Calyce (mythology)

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In Greek mythology, Calyce (Ancient Greek: Καλύκη Kalyke) or Calycia is the name of several characters.

  • Calyce, a daughter of Aeolus and Enarete.[1] Some sources state that she was the mother of Endymion, king of Elis, by her husband Aethlius, king of Elis[2] or by Zeus.[3] Other sources make her mother, not wife, of Aethlius (again by Zeus), and omit her giving birth to Endymion.[4]
  • Calyce, one of the Nysiads, the nymphs who nursed Dionysus.[5]
  • Calyce, mother of Poseidon's son Cycnus.[6] She is given as the daughter of Hecaton. Cycnus was born in secret, and left to die on the coast, but went on to become a king.[7] In some accounts, the mother of Cycnus was called Harpale[8] or Scamandrodice[9] or lastly, an unnamed Nereid.[10]
  • Calyce, a chaste maiden who was in love with one Euathlus and prayed to Aphrodite that she may become his wife rather than mistress. Nevertheless, Euathlus rejected her and she threw herself off a cliff.[11]
  • Calyce, a maenad named in a vase painting.[12]

Modern references[edit]

  • The lunar crater Kalyke is named after the first Kalyke, as is a moon of Jupiter.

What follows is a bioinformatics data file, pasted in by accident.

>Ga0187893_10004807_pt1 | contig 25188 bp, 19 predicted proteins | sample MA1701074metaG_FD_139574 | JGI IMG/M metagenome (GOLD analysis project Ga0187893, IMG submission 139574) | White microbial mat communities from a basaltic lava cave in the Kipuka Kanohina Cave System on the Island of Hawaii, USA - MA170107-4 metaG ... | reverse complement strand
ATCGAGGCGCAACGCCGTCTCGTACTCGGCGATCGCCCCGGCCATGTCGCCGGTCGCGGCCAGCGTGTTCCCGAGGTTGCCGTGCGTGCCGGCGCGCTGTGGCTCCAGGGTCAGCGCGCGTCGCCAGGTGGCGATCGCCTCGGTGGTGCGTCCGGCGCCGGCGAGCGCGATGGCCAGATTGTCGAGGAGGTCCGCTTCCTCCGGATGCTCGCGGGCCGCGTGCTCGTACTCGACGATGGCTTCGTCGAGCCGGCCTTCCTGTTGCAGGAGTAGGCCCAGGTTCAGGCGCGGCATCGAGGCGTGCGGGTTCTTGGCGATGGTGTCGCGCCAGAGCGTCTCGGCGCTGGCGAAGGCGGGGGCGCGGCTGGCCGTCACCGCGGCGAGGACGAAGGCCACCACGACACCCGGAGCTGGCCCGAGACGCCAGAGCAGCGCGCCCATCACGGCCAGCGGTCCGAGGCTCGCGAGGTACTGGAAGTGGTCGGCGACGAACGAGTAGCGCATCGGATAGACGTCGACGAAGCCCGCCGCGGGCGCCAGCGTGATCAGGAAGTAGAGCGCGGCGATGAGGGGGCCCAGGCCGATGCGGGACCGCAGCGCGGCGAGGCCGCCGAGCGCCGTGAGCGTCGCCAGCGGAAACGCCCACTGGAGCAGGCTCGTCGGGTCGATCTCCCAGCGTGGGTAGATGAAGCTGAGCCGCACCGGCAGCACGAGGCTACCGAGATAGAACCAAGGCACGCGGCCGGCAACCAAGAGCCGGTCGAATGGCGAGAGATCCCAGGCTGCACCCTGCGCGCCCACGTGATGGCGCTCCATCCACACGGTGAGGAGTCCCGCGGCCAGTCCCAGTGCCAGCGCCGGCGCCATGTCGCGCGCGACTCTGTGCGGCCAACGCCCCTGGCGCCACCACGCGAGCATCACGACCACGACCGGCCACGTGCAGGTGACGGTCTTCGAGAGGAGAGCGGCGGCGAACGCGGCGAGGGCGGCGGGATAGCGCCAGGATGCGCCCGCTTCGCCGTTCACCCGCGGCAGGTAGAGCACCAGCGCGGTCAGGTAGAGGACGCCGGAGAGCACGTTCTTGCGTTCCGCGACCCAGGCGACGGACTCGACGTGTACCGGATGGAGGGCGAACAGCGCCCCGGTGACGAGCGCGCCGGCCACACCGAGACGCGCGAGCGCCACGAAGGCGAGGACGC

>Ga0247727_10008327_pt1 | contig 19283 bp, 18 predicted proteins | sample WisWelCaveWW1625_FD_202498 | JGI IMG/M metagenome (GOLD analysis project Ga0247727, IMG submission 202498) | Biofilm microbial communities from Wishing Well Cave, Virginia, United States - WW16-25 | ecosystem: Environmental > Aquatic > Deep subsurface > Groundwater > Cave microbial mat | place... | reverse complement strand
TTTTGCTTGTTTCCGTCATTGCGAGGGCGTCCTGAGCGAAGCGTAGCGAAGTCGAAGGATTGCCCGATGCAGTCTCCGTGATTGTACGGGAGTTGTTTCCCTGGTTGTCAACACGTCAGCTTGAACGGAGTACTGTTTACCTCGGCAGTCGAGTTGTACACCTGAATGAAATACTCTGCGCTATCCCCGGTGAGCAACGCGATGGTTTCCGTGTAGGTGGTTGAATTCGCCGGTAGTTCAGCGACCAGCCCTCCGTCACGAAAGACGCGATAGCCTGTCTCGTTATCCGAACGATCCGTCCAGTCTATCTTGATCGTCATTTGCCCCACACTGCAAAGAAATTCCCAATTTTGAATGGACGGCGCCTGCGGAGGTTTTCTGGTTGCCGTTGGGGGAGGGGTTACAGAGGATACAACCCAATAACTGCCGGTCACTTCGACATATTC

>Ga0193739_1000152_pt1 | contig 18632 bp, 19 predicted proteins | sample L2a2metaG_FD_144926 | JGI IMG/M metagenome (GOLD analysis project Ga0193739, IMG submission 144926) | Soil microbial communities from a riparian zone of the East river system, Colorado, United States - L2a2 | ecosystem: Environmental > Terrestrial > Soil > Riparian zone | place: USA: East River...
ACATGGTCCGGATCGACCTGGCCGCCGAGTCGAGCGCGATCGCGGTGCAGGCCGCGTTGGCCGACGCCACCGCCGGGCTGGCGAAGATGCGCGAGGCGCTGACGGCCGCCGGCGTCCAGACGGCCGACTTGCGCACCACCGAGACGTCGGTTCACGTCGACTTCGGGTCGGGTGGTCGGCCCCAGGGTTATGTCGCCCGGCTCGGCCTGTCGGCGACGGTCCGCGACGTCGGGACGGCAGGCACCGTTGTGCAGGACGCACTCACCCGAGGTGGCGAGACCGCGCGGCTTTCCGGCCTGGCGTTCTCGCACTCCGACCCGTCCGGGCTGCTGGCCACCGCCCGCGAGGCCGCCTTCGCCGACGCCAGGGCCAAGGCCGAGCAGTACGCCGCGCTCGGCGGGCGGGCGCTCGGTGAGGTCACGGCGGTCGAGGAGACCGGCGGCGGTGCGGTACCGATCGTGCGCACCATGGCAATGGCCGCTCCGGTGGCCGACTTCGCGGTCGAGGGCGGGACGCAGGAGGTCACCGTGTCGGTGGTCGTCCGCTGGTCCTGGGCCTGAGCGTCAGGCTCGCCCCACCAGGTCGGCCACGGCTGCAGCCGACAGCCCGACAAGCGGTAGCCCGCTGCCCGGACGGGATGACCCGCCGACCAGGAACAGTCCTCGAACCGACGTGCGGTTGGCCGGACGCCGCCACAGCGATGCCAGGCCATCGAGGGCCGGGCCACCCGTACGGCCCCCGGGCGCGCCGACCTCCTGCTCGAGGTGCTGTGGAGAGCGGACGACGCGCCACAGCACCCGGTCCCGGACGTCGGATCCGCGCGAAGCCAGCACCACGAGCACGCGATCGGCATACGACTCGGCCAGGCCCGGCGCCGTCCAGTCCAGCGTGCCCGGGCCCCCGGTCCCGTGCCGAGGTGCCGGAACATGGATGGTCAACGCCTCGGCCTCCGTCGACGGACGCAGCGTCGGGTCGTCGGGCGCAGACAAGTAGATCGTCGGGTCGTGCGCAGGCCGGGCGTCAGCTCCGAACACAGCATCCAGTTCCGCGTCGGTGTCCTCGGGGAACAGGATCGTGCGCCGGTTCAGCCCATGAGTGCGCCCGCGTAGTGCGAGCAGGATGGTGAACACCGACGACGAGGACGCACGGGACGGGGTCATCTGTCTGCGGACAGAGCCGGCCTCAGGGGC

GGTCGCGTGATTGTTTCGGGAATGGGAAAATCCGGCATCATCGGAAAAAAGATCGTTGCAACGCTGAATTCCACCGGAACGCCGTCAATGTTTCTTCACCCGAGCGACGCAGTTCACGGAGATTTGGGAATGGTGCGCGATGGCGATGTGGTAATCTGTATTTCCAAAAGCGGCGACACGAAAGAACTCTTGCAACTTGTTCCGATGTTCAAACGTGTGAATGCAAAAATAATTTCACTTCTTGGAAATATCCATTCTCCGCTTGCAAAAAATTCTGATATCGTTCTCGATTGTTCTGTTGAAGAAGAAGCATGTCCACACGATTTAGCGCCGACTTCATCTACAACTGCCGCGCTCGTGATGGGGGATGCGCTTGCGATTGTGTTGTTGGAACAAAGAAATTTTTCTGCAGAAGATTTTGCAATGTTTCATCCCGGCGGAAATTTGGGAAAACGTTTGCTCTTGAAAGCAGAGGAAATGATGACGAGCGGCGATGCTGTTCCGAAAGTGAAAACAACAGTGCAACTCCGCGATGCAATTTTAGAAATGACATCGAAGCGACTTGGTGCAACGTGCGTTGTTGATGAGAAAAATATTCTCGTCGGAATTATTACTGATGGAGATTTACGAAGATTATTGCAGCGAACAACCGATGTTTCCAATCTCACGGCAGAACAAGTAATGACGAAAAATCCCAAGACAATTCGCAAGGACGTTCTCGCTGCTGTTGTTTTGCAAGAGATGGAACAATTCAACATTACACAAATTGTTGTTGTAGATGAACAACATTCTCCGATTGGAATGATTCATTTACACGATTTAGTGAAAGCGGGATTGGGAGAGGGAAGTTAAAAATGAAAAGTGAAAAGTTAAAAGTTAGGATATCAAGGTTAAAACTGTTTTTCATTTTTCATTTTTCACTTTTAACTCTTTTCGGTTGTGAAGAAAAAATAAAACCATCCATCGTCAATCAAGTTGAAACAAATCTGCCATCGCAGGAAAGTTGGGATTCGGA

Notes[edit]

  1. ^ Apollodorus, 1.7.3
  2. ^ Pausanias, Graeciae Descriptio 5.1.2
  3. ^ Apollodorus, 1.7.5
  4. ^ Hesiod, Ehoiai fr. 10(a) and 245 (quoted in scholia on Apollonius Rhodius, Argonautica, 4. 57).
  5. ^ Nonnus, Dionysiaca 14.219 ff & 29.251
  6. ^ Hyginus, Fabulae 157
  7. ^ A Dictionary of Greek and Roman biography and mythology. By various writers. Ed. by William Smith. Illustrated by numerous engravings on wood. Author: Smith, William, Sir, ed. 1813-1893.
  8. ^ Scholia on Pindar, Olympian Ode 2.147
  9. ^ Tzetzes on Lycophron, Alexandra 232
  10. ^ Murray, John (1833). A Classical Manual, being a Mythological, Historical and Geographical Commentary on Pope's Homer, and Dryden's Aeneid of Virgil with a Copious Index. Albemarle Street, London. p. 78.
  11. ^ Athenaeus, Deipnosophistae 14.11, referring to Stesichorus
  12. ^ Walters, Henry Beauchamp (1905). History of Ancient Pottery: Greek, Etruscan, and Roman: Based on the Work of Samuel Birch. 2. pp. 66.

References[edit]